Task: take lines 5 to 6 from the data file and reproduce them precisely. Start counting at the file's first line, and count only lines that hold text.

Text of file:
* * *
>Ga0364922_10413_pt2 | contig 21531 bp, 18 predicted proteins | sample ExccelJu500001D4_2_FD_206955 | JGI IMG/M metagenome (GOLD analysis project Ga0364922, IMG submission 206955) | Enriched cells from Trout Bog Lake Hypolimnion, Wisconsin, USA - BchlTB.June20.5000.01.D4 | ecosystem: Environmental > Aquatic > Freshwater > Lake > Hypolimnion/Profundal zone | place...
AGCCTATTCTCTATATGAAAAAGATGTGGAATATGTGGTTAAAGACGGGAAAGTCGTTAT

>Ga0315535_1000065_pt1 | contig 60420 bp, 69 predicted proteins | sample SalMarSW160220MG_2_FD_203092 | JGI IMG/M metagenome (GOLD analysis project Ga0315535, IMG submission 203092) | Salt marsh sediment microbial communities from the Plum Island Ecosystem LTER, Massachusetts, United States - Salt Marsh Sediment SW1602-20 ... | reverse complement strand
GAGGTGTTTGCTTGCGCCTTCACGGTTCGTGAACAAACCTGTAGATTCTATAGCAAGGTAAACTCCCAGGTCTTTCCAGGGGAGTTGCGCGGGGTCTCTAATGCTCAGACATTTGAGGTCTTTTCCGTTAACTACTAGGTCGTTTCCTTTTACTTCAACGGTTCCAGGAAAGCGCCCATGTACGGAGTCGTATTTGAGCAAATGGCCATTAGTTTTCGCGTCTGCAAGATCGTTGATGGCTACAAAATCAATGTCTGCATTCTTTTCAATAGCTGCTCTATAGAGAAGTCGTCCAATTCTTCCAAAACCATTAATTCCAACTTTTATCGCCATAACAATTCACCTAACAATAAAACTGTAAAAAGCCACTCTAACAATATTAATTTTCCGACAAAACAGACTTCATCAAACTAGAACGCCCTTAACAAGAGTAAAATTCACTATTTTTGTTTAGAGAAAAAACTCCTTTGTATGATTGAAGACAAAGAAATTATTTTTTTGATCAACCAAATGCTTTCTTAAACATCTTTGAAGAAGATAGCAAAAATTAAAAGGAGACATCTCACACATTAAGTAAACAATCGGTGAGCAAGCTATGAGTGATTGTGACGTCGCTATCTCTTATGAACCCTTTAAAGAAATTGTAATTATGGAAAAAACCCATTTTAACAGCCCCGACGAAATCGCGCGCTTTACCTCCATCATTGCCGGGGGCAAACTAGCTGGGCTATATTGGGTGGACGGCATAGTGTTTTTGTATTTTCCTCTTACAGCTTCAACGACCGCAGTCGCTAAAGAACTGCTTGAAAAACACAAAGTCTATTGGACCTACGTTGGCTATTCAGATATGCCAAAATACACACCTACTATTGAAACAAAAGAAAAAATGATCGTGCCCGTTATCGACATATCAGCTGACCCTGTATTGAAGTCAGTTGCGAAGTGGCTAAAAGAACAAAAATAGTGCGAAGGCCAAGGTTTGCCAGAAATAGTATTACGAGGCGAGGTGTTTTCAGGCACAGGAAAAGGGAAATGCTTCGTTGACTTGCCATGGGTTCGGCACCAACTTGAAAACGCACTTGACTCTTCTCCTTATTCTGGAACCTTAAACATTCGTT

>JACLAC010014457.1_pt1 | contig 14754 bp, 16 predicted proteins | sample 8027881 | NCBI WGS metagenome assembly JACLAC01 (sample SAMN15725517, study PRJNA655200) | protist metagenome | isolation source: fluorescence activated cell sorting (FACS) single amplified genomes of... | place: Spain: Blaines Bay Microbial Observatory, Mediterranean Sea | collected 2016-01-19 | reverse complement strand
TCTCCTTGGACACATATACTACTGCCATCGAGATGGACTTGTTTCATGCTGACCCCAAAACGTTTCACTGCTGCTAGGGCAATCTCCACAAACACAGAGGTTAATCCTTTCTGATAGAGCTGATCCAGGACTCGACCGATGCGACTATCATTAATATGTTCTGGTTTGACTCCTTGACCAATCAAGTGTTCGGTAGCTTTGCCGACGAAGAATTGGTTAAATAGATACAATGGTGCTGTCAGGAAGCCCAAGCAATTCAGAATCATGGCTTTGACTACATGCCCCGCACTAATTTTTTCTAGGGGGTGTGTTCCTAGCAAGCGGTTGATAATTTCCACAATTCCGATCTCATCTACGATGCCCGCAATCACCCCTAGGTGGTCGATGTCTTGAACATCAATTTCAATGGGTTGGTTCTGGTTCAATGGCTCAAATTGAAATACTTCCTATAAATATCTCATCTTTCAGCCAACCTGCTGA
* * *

>JACLAC010014457.1_pt1 | contig 14754 bp, 16 predicted proteins | sample 8027881 | NCBI WGS metagenome assembly JACLAC01 (sample SAMN15725517, study PRJNA655200) | protist metagenome | isolation source: fluorescence activated cell sorting (FACS) single amplified genomes of... | place: Spain: Blaines Bay Microbial Observatory, Mediterranean Sea | collected 2016-01-19 | reverse complement strand
TCTCCTTGGACACATATACTACTGCCATCGAGATGGACTTGTTTCATGCTGACCCCAAAACGTTTCACTGCTGCTAGGGCAATCTCCACAAACACAGAGGTTAATCCTTTCTGATAGAGCTGATCCAGGACTCGACCGATGCGACTATCATTAATATGTTCTGGTTTGACTCCTTGACCAATCAAGTGTTCGGTAGCTTTGCCGACGAAGAATTGGTTAAATAGATACAATGGTGCTGTCAGGAAGCCCAAGCAATTCAGAATCATGGCTTTGACTACATGCCCCGCACTAATTTTTTCTAGGGGGTGTGTTCCTAGCAAGCGGTTGATAATTTCCACAATTCCGATCTCATCTACGATGCCCGCAATCACCCCTAGGTGGTCGATGTCTTGAACATCAATTTCAATGGGTTGGTTCTGGTTCAATGGCTCAAATTGAAATACTTCCTATAAATATCTCATCTTTCAGCCAACCTGCTGA